We'll help you compare guitar teachers...

Student Center

How To Deal With Sore Fingers and Calluses When You're Playing Guitar

Last Updated: June 01, 2017 / by Joseph Evans



Calluses! Every serious guitarist will need to build them. But what a pain they can be to get! One thing is for sure, when you first start to learn guitar, the fingertips on your fretting hand will hurt. They will hurt so much that, if the playing bug hasn’t bit deep enough, you will seriously consider quitting.

Chances are your fingers hurt like hell as you read this. But...before you think of quitting, or putting the guitar back in its case until your fingers have healed...remember that that the pain will go away eventually...and it's all part of the process.

And if it’s any consolation, which it probably isn’t, remember that you are not alone. Other learner guitarists are nursing their fingers too, doing anything they can to soothe them.
 

What Exactly Are Calluses?

Calluses are patches of hardened skin that result from constant friction. They can form on any part of the skin. But the most common can be found on your hands and feet.

Walk barefoot for a while and you will start to notice that the skin under your feet starts to harden. The same happens to your fingers when you play guitar.

These calluses have the important job of masking the pain that comes from playing guitar for extended periods. The most pain will be felt on the fretting fingers, which have to constantly press the strings against the fretboard as you play.

Everyone will suggest their own ways of dealing with this pain, including wearing fake calluses and others, which we will discuss. But the hard truth is, to get the calluses you almost need that pain.

Remember, all guitarists have to go through this pain. It’s your rite of passage...and the only way to master the guitar is to build those calluses that can numb the pain away.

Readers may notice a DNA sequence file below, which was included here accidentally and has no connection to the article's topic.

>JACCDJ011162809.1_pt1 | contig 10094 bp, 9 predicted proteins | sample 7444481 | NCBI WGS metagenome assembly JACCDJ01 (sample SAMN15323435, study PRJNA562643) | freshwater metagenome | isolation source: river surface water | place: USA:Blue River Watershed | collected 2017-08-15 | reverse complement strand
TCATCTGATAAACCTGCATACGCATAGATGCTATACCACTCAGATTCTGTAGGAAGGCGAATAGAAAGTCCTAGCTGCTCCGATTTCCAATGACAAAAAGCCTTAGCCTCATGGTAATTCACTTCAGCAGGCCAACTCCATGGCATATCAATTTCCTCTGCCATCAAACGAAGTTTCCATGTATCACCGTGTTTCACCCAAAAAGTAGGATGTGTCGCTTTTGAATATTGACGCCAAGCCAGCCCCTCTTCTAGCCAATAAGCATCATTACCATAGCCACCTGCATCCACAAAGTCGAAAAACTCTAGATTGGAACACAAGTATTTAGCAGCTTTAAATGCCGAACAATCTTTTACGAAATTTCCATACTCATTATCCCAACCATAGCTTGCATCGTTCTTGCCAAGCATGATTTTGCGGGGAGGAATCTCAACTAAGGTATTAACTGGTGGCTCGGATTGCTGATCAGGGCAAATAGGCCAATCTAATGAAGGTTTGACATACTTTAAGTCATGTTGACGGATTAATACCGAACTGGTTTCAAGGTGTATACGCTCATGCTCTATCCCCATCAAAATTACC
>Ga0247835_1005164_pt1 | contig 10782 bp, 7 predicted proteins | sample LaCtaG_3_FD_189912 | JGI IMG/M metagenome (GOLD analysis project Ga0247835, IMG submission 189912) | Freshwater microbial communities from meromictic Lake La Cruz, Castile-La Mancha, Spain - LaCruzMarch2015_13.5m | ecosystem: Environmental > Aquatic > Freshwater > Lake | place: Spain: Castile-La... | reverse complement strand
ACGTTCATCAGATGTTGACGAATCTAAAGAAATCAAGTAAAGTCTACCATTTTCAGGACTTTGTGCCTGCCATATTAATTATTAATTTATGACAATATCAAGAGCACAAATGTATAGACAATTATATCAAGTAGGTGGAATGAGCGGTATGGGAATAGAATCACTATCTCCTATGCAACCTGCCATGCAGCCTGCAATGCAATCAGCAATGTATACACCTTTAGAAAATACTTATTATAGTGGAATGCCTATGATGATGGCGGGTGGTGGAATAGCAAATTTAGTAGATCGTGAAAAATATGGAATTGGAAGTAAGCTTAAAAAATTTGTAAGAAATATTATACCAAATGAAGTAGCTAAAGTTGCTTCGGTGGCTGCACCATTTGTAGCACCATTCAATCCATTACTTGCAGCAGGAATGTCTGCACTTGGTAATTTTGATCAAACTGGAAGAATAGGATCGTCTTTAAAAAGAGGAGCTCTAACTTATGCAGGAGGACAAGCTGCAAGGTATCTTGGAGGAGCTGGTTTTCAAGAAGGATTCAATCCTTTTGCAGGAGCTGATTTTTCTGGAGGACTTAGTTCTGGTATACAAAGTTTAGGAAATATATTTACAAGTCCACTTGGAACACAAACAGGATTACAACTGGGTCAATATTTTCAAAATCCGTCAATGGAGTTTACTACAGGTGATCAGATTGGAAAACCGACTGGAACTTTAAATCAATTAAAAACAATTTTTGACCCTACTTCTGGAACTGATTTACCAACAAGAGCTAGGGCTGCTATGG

How To Deal With Sore Fingers

As you build your calluses, there may come a time when the pain becomes too much to bear. The first thing to know is that it does not have to get to this. Healthy practice habits dictate that you know when to give your fingers a rest.

It’s no use practicing until your fingers bleed because it will only mean you won’t be able to practice for a while, which isn’t good.

Yet it is easier said than done, especially since you are a learner. You may not know what is normal pain and what isn’t. Generally, if the discomfort you feel descends into actual pain you should know it is time to rest those fingers.

Still, it is important to point out why it gets so painful for some people. For most learners it is down to poor technique. For some, this may mean pressing down on the fretboard harder than you have to.

Firstly, try to reduce the tension in your hands. With time you will realize you don’t press down on those strings as hard. You will find even that a gentle and accurate press down on the strings will still get you the tune you are looking for.

Numbing The Pain

There is no doubt - pushing through the pain is the fastest way to building those all-important calluses. But there is nothing wrong with wanting to ease the pain when it gets a little too much. Here are a few remedies you may find helpful:

  • Apple cider vinegar
  • Ice
  • Benzocaine
  • Toothache creams

Looking at these, you will notice that some, like ice and apple cider vinegar, won’t necessarily treat the pain. They will numb the fingers to the point where you won’t feel the pain. If the numbness lasts as long as the pain, then the remedy will have worked.

Benzocaine, on the other hand, is a local anaesthetic known for its pain relief properties. Note also that it won’t treat the pain, rather it removes the feeling for some time. The same applies for toothache creams, which you have to rub over the sore fingertips.

How To Ease Pain And Still Grow Your Calluses

We are generally agreed that you need calluses to prevent pain on all those practice hours you will surely have to rake up. We should also agree that you ought to do so in a way that does not cause you unnecessary pain.

There are, in fact, several ways to do this. Some have to do with the instrument itself, and some don’t necessarily require the instrument. Let’s look at that for a moment;